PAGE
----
DiscussionsESHToolsBlog | User-focused blog series
The Evidence Synthesis Technology world can be complicated - tools can be hard to find, it can be difficult to know what skill level is needed, and they can involve a considerable learning curve. Here at ESH, we are trying to lower the costs associated with finding, learning and using new ESTech tools and frameworks. This blog series aims to introduce key tools that can help increase transparency, accessibility, efficiency and rigour in evidence syntheses. Each month, a member of the ESH family will introduce their ESTech, explaining its purpose, the background skills needed, and how it can be used to support evidence synthesis.
Limitations and biases of commercial bibliographic databases | Proposed academic paper
Reliable evidence synthesis requires access to a comprehensive, unbiased body of literature that can be searched for relevant information. Systematic reviewers typically search multiple (upwards of 10) bibliographic databases to identify sets of search results that might yield relevant results. Access to these databases is often restrictively expensive, hampering efforts to synthesise evidence by smaller organisations and groups from low- and middle- income countries, for example. When reviewers export references from these databases they must typically do so in small batches (this supposedly stops people from replicating commercial databases for profit): for Web of Science this must be done in batches of 500, which can add considerable time to a review with 20,000 search results or more! Finally, databases such as Web of Science exacerbate publication bias by selecting journals and publishers that are perceived to be of ‘high impact’, for example using citation indices. So, these resources may be expensive, hard to use, and offer a biased selection of evidence. In order to facilitate evidence synthesis and to reduce bias in how information is indexed and found, we call for the production of an Open Source, Open Access on-stop-shop database that catalogues all known academic research. Since tables of contents are freely available online, technology exists that can produce such an important and useful tool.
Evidence Synthesis training resources | Ongoing project
Training resources for evidence synthesis are disparate and often hard to find. This project aims to collate and catalogue training resources for evidence synthesis methods from across disciplines, sectors, sources and formats, making it easier to find the right training. The result will be a web-based user-support tool.
A new ecosystem for evidence synthesis | Published academic paper
The number of publications has been increasing exponentially, and as a result, so has the research field of evidence synthesis. Consequently, there is now a need to maintain the quality, currency and credibility of evidence synthesis approaches. Within this commentary, we provide a vision for evidence synthesis as a fundamental tool for generating and guiding decision-making. This paper is aimed at all stakeholders, including researchers, institutions, and the broader general community.
An assessment of data and code availability in reviews | Ongoing project
Transparency is vital for repeatability and verifiability of systematic reviews, as with all other research. Authors of quantitative systematic reviews (i.e. ones that include meta-analysis) can maximise transparency by publishing the data they collected and the analytic code describing and documenting their analyses. This project will conduct a map of evidence syntheses to assess the degree to which data and code used in meta-analyses are made public by authors and journals publishing systematic reviews in environmental science and healthcare.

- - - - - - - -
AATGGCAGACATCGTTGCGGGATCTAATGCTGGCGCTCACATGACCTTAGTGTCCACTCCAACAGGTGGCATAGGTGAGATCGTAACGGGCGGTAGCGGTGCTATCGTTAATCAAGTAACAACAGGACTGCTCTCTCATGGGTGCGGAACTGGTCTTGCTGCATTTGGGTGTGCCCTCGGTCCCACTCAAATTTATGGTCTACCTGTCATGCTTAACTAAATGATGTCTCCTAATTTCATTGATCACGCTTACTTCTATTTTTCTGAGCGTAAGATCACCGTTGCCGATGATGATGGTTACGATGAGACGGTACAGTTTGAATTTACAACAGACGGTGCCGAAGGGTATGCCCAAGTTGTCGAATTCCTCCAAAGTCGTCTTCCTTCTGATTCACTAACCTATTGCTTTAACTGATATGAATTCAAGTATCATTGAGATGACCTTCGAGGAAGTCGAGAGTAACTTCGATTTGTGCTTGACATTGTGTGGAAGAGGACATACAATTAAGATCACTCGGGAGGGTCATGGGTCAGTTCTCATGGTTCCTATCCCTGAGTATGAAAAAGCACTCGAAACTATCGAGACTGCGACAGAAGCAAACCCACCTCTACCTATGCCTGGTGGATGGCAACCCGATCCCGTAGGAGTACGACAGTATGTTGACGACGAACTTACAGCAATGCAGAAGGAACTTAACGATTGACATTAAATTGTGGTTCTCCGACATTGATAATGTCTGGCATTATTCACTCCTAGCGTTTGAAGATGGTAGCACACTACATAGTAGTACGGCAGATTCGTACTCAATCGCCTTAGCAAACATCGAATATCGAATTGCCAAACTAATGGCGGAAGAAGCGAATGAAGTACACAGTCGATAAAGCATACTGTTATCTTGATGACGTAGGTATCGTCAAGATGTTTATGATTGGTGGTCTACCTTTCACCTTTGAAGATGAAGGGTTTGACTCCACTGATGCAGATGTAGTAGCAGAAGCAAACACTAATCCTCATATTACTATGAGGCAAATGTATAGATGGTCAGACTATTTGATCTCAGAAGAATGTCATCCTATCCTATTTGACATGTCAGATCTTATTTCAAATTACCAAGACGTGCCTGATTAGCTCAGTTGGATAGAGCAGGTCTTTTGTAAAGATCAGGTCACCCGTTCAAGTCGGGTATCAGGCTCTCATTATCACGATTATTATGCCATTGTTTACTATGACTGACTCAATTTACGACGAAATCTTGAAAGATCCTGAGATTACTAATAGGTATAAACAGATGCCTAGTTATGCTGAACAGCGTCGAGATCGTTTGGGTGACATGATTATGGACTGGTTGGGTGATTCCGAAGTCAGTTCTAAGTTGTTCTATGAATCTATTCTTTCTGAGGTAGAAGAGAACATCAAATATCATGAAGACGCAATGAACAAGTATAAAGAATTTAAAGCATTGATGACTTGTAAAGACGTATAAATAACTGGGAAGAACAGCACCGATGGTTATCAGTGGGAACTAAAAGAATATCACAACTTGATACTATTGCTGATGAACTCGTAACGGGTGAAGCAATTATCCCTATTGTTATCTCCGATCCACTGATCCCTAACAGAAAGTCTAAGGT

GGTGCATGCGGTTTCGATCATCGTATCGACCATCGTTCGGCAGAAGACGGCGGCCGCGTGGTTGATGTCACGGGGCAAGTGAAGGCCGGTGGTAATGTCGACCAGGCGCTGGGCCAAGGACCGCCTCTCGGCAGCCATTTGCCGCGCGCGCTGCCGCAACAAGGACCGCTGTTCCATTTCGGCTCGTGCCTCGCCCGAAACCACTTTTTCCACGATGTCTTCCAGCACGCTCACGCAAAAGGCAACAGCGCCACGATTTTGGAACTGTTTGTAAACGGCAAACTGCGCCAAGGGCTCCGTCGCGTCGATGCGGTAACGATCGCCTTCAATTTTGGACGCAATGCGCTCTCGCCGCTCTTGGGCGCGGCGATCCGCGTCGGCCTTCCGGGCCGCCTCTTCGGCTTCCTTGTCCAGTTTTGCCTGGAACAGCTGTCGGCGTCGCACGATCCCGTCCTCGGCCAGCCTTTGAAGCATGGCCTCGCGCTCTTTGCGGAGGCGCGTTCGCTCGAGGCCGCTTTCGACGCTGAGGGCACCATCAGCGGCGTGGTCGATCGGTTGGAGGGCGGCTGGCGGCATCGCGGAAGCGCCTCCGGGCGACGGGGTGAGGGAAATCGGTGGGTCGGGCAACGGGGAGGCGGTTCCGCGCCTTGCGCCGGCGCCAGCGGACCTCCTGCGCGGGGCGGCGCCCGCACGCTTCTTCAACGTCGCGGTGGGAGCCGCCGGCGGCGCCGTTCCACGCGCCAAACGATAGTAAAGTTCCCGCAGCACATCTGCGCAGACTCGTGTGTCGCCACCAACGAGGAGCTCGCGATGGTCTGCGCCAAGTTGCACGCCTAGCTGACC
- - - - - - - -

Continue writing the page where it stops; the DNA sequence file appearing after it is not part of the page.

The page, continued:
R for Evidence Synthesis | Proposed academic paper
R is a widely-used, open source programming language and statistical environment. Users are able to contribute add-ons to R functionality in a standardised way by developing new software ‘packages’. However, identifying which packages are most useful for a specific task can be challenging, particularly for evidence synthesis (ES) projects which typically include a number of discrete tasks, many using packages that may have been designed for other purposes. Consequently, a valuable tool for future researchers (and hackathons) would be a ‘map’ of available software packages, showing how those packages apply to ES. This would help guide new users through effective workflows, as well as identifying parts of the evidence synthesis process that are currently well supported in R, or conversely, in need of further software development. This project is currently in the data collection phase, wherein participants systematically search for R packages of potential value to ES projects and catalogue their findings in a structured way. The intended output is an academic article describing our findings, linked to a live database of R packages, the functions they contain, and the specific ES tasks that they each solve.
Standardised data files for systematic reviews | Ongoing project
Systematic reviews are complex, laborious tasks that produce vast amounts of data. However, the effort required to produce these data are typically lost once a review is completed: some information is reported in the review, but often information is missing or specific details are lacking.
Making primary research synthesis ready | Proposed academic paper
Evidence synthesis relies on primary research that is reliable, transparent, and where key information is readily accessible and useful for broader synthesis. We propose a succinct list of ideal attributes that primary research articles should report as standard so that they are more likely to be found and included in evidence syntheses. We discuss how implementing these changes to primary research reporting might be incentivised for authors, peer reviewers, editors, journals, and institutions such changes and this broad across medicine, environment, ecology, and social science disciplines.